2014 needs to see growth in both jobs and productivity

The economic context is very different from a year ago.  Entering 2013, the question was whether the UK would endure a “triple-dip” recession.  Economic forecasts kept pushing the recovery further into the future.  It is clear now that the UK economy is strengthening.  The independent economic forecast from the Office for Budget Responsibility (OBR), published alongside the Autumn Statement, revised its growth forecast for 2013 from 0.6% (made in March at the time of the Budget) to 1.4%.  This is a big revision that reflects the strong growth figures seen in the second and third quarters of this year.

The OBR forecast output growth of 2.4% in 2014.  Given the continued improvement we have seen during 2013 in a wide range of business confidence measures, there is a good chance this forecast will turn out to be an underestimate.

The risk of another crisis in the Eurozone appears to have diminished although it has not disappeared.  A politically-inspired crisis in Italy or Spain would still be a mighty challenge for the existing system.  The main domestic risk is that a recovery led by consumption and the housing market peters out once interest rates start rising, although this may be a more salient issue in 2015 or 2016.  Investment needs to increase, both for the immediate recovery and to generate the productivity gains that can sustain it.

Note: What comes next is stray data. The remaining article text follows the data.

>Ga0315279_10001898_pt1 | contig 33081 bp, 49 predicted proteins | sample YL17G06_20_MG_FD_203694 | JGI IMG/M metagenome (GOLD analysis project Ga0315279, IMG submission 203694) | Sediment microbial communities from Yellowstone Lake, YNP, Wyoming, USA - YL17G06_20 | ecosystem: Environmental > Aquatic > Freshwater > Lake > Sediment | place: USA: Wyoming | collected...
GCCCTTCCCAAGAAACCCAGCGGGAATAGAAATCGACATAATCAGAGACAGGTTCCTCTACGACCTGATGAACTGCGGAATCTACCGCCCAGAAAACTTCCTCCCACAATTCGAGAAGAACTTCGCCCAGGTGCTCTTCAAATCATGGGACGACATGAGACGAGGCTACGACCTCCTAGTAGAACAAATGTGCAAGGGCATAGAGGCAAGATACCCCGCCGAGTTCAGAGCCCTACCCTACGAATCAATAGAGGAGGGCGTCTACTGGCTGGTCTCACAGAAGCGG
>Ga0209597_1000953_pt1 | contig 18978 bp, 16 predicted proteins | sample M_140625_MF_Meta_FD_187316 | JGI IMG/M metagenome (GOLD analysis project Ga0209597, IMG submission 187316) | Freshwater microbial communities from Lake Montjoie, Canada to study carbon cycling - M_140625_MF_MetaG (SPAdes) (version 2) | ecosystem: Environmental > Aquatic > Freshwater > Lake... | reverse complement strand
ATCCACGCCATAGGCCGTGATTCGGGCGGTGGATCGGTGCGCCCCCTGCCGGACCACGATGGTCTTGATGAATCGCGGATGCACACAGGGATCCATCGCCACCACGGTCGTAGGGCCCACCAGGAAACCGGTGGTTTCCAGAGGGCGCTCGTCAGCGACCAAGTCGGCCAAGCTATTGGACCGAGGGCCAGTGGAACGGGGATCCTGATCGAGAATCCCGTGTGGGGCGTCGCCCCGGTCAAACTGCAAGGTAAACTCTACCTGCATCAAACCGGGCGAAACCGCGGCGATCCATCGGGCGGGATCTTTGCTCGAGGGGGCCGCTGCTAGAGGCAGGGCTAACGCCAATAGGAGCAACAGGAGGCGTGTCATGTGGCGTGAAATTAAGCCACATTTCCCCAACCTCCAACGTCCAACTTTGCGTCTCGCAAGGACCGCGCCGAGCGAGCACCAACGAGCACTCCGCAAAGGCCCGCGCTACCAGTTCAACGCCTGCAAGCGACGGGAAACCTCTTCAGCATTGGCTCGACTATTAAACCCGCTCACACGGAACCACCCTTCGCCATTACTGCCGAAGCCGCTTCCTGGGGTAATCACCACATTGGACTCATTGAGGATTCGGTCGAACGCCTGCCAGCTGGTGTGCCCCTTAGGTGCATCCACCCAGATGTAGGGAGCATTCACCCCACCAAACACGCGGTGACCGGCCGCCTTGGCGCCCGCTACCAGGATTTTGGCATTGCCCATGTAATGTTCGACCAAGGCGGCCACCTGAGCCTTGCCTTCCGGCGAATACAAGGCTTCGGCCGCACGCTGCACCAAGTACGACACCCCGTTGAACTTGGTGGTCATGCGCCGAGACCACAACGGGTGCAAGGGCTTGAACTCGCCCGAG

Last year we talked about the “jobs enigma”, the ability of the UK labour market to generate jobs despite little or no output growth.  Perhaps we should be talking about the “jobs machine”.  A year ago, the OBR thought UK employment would reach 30 million in autumn 2015.  I said this might well happen before the next general election.  In fact, it’s already happened.  In the year to August to October 2013, the latest available figures, employment increased by almost half a million.

Since the Budget, the OBR appear to have changed their view about the employment potential of the UK economy.  Rather than seeing the employment growth of 2011 and 2012 as unsustainable, to be followed by a period of little employment growth while firms re-adjusted, they now expect jobs growth over the next five years.  In particular, employment growth of 300,000 in 2013 followed by a further million in employment over the period to 2018.  Some of this additional employment absorbs a growing population and increases economic activity among the labour force, but it is sufficient to bring unemployment down more rapidly than expected previously.  ILO unemployment is expected to reach 7% - the point at which the Bank of England intend to review the current stance of monetary policy – in the second quarter of 2015.

Even this revised view is probably an underestimate.  As noted above, growth could be higher than expected.  Indicators of recruitment intentions are all heading upwards and, in some cases, including our own Labour Market Outlook, to levels never seen before.  The claimant count has been falling very rapidly, down by over 230,000 in the last six months.  While we don’t understand precisely why it has fallen so much, it could be a lead indicator.  There are no signs yet of recruitment difficulties pushing up wage settlements.  So we could see employment rise by more than 300,000, perhaps by another half a million. If this turned out to be the case, the “magic” 7% unemployment rate will be reached during 2014.